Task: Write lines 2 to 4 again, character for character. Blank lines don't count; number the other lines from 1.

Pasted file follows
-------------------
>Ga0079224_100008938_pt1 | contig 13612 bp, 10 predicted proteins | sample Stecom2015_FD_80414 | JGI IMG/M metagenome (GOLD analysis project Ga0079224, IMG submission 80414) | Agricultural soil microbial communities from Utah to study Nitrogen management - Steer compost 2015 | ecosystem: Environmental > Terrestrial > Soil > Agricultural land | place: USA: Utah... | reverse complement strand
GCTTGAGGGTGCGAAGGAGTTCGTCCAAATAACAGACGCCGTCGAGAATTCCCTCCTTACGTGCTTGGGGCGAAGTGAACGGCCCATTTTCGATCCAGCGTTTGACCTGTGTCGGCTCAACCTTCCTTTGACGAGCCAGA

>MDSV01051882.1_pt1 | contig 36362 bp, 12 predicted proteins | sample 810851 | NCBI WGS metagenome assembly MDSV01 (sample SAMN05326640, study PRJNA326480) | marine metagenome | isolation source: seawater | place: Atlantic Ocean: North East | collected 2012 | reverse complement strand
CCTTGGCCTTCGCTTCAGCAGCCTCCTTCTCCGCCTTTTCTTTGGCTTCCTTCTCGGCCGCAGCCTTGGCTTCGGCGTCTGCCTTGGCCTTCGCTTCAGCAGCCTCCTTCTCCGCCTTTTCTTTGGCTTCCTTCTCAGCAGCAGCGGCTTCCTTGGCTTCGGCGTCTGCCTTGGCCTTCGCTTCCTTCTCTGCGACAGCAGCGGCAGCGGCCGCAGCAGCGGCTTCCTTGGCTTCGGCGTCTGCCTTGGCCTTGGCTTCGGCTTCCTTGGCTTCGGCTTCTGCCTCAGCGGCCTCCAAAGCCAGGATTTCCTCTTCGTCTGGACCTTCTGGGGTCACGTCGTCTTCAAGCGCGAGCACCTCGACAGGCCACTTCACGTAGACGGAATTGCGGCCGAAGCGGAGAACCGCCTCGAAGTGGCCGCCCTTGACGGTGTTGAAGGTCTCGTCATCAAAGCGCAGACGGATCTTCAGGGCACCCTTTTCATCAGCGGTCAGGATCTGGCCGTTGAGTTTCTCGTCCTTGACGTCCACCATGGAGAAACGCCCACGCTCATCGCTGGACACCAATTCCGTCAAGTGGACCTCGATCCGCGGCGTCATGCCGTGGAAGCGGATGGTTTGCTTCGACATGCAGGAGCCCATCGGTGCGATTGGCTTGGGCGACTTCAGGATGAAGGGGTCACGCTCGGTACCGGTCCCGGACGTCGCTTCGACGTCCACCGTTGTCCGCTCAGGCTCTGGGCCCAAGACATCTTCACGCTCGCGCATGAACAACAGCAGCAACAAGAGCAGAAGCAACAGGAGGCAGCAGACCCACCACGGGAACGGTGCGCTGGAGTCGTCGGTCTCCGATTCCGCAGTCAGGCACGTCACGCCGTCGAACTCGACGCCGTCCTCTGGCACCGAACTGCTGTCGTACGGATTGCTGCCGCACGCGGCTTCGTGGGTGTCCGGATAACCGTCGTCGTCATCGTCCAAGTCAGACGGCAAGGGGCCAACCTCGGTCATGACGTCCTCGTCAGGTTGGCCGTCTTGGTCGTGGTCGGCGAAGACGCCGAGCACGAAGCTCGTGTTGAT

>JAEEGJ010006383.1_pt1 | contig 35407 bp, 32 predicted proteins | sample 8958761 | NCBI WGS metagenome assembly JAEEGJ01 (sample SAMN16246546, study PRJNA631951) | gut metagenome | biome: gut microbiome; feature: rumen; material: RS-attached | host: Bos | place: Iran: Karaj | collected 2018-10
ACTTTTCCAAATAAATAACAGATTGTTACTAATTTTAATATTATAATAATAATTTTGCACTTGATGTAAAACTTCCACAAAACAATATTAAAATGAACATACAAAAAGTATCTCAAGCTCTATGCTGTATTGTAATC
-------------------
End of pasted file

GCTTGAGGGTGCGAAGGAGTTCGTCCAAATAACAGACGCCGTCGAGAATTCCCTCCTTACGTGCTTGGGGCGAAGTGAACGGCCCATTTTCGATCCAGCGTTTGACCTGTGTCGGCTCAACCTTCCTTTGACGAGCCAGA

>MDSV01051882.1_pt1 | contig 36362 bp, 12 predicted proteins | sample 810851 | NCBI WGS metagenome assembly MDSV01 (sample SAMN05326640, study PRJNA326480) | marine metagenome | isolation source: seawater | place: Atlantic Ocean: North East | collected 2012 | reverse complement strand
CCTTGGCCTTCGCTTCAGCAGCCTCCTTCTCCGCCTTTTCTTTGGCTTCCTTCTCGGCCGCAGCCTTGGCTTCGGCGTCTGCCTTGGCCTTCGCTTCAGCAGCCTCCTTCTCCGCCTTTTCTTTGGCTTCCTTCTCAGCAGCAGCGGCTTCCTTGGCTTCGGCGTCTGCCTTGGCCTTCGCTTCCTTCTCTGCGACAGCAGCGGCAGCGGCCGCAGCAGCGGCTTCCTTGGCTTCGGCGTCTGCCTTGGCCTTGGCTTCGGCTTCCTTGGCTTCGGCTTCTGCCTCAGCGGCCTCCAAAGCCAGGATTTCCTCTTCGTCTGGACCTTCTGGGGTCACGTCGTCTTCAAGCGCGAGCACCTCGACAGGCCACTTCACGTAGACGGAATTGCGGCCGAAGCGGAGAACCGCCTCGAAGTGGCCGCCCTTGACGGTGTTGAAGGTCTCGTCATCAAAGCGCAGACGGATCTTCAGGGCACCCTTTTCATCAGCGGTCAGGATCTGGCCGTTGAGTTTCTCGTCCTTGACGTCCACCATGGAGAAACGCCCACGCTCATCGCTGGACACCAATTCCGTCAAGTGGACCTCGATCCGCGGCGTCATGCCGTGGAAGCGGATGGTTTGCTTCGACATGCAGGAGCCCATCGGTGCGATTGGCTTGGGCGACTTCAGGATGAAGGGGTCACGCTCGGTACCGGTCCCGGACGTCGCTTCGACGTCCACCGTTGTCCGCTCAGGCTCTGGGCCCAAGACATCTTCACGCTCGCGCATGAACAACAGCAGCAACAAGAGCAGAAGCAACAGGAGGCAGCAGACCCACCACGGGAACGGTGCGCTGGAGTCGTCGGTCTCCGATTCCGCAGTCAGGCACGTCACGCCGTCGAACTCGACGCCGTCCTCTGGCACCGAACTGCTGTCGTACGGATTGCTGCCGCACGCGGCTTCGTGGGTGTCCGGATAACCGTCGTCGTCATCGTCCAAGTCAGACGGCAAGGGGCCAACCTCGGTCATGACGTCCTCGTCAGGTTGGCCGTCTTGGTCGTGGTCGGCGAAGACGCCGAGCACGAAGCTCGTGTTGAT